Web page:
They show that you've been out on the streets. They show that you've put in some time walking. They show that you have been laboring in the Lord's work.
We belong to The Church of Jesus Christ of Latter-day Saints. In our faith, young men leave to serve a full-time mission for 2 years when they turn 19. Here in Chile, the age for departure is 18 due to various reasons that I won't delve into here. Young women who are desirous to serve the Lord, can also serve full-time missions at age 21.
My oldest is 16 1/2. We are only a few short years away from that launch date. If we remain here in Chile, that date just becomes that much closer.
As a mother, you want more than anything for your children to serve the Lord in this capacity. It is an opportunity for them to grow and learn. It is an opportunity for them to devote 100% of their life to doing the work of our Heavenly Father without any distractions from the world. To walk in His shoes, doing His work. It makes young boys become men. Through blessing the lives of others, they receive so much in return. They become stronger in their faith. They understand how to rely on the Lord for daily decisions. They learn independence and become confident that they can do whatever the Lord lays out for them. *That doesn't mean that as mothers, we aren't completely terrified to send them off. It takes just as much faith on OUR part. We have to trust in the Lord and in His plan, too!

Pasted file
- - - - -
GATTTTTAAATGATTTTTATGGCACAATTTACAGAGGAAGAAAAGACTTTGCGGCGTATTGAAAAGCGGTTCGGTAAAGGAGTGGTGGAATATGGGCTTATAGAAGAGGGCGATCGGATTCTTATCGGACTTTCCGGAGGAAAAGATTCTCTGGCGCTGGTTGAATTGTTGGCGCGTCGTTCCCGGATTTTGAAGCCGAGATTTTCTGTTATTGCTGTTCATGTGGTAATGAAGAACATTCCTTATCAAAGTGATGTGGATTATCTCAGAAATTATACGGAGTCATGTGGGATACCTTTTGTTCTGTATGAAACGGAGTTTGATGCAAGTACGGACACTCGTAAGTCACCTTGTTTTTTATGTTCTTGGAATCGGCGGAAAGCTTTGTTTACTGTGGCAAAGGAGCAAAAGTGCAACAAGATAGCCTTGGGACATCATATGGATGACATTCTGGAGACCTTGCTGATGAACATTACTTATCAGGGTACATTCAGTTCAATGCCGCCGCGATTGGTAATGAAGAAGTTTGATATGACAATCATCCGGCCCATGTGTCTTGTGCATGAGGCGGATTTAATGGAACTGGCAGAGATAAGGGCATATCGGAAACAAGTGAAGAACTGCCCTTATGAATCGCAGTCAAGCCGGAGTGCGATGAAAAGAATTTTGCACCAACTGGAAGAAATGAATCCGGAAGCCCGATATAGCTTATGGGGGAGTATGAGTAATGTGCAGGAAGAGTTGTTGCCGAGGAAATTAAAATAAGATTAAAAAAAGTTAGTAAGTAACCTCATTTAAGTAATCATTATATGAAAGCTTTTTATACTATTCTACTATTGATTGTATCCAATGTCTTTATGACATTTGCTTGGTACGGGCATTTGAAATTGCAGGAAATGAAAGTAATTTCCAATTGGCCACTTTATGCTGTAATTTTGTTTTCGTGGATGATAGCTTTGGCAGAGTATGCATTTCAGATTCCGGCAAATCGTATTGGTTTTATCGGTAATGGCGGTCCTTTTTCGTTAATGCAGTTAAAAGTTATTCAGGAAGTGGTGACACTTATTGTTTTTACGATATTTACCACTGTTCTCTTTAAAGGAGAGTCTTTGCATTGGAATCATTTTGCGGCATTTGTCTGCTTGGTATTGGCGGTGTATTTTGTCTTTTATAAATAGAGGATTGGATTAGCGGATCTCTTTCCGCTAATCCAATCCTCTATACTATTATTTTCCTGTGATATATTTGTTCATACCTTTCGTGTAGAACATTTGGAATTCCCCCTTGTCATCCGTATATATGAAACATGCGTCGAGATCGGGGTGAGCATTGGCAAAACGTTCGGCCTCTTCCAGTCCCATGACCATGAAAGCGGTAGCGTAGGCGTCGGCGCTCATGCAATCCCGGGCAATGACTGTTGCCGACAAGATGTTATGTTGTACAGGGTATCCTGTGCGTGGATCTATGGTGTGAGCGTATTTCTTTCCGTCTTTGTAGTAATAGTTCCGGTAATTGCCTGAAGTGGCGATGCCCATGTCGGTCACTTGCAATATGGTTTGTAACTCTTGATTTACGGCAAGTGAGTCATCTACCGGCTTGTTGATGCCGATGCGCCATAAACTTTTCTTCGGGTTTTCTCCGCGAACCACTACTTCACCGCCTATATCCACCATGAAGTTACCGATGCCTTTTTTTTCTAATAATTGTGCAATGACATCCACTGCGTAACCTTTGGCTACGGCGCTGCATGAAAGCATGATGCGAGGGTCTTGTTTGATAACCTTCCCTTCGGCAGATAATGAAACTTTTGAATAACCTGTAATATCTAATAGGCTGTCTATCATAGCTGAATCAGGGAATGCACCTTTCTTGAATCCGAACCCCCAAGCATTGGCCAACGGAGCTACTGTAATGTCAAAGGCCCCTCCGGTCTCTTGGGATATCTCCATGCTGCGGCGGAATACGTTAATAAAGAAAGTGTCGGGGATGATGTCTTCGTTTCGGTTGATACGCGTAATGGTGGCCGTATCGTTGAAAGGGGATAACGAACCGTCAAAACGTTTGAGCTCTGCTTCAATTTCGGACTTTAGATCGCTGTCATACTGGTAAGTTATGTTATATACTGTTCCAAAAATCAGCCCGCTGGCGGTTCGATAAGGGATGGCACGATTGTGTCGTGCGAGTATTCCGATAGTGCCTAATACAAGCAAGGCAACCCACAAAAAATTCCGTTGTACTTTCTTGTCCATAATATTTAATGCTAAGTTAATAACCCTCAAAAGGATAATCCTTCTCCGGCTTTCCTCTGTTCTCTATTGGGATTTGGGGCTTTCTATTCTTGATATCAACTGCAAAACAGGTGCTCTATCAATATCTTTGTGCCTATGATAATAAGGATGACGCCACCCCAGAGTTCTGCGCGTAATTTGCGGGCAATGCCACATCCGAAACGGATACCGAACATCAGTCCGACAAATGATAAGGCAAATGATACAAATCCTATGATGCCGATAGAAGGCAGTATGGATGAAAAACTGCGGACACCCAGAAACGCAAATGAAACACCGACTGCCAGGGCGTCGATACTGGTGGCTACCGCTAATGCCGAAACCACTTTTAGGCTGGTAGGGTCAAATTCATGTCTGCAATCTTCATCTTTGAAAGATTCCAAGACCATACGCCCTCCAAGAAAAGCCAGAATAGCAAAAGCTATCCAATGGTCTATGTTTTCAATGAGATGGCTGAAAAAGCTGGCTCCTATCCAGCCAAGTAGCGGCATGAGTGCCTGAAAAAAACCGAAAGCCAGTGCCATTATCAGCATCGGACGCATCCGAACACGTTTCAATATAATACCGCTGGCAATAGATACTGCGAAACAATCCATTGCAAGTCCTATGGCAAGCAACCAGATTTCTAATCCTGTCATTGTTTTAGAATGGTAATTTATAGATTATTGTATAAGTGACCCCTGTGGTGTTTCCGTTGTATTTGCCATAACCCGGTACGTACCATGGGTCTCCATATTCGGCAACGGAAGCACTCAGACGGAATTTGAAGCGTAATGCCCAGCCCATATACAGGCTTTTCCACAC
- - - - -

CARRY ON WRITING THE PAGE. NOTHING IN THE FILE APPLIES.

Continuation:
Preparing to serve a full-time mission is a life-long process, but as you get closer and closer, the preparations take on new meaning. At 16 years of age, these young boys have the opportunity to go on "splits" with the full-time missionaries. Missionaries are always in twos. Always. You may have seen them on the streets, walking or biking, white shirts and ties with the recognizable black name tag on their chest. However, sometimes, they need to be in two places at once. So they invite other men from the ward to go as their companion for the night.
Andrew was invited along last Friday night.
I took him over to the church building at 8pm where he met the missionaries outside. The Elders, which is how we refer to the male missionaries, in our area don't have a car. Many areas do not.
There are a few things to note at this point. When we first drove to the area in which our church building is located, where I am dropping my baby off at 8:00 at night, my kids thought it was "pretty sketch". It is more of a traditional Chilean neighborhood. It resembles more of an area that you would think you would find in Latin America. It doesn't look that different than a main street in Mexico.
All night and day, there are lots of people out walking in this downtown area of Lo Barnechea. Dogs wandering around. Homes that are much more humble in comparison than those we are used to seeing. People carrying their groceries. I love everything about it. My kids feel very "gringo" when we are in the area. There, we stick out like sore thumbs. Around the city, there are quite a few "european faces". In these more humble areas, it's mostly dark hair and olive skin.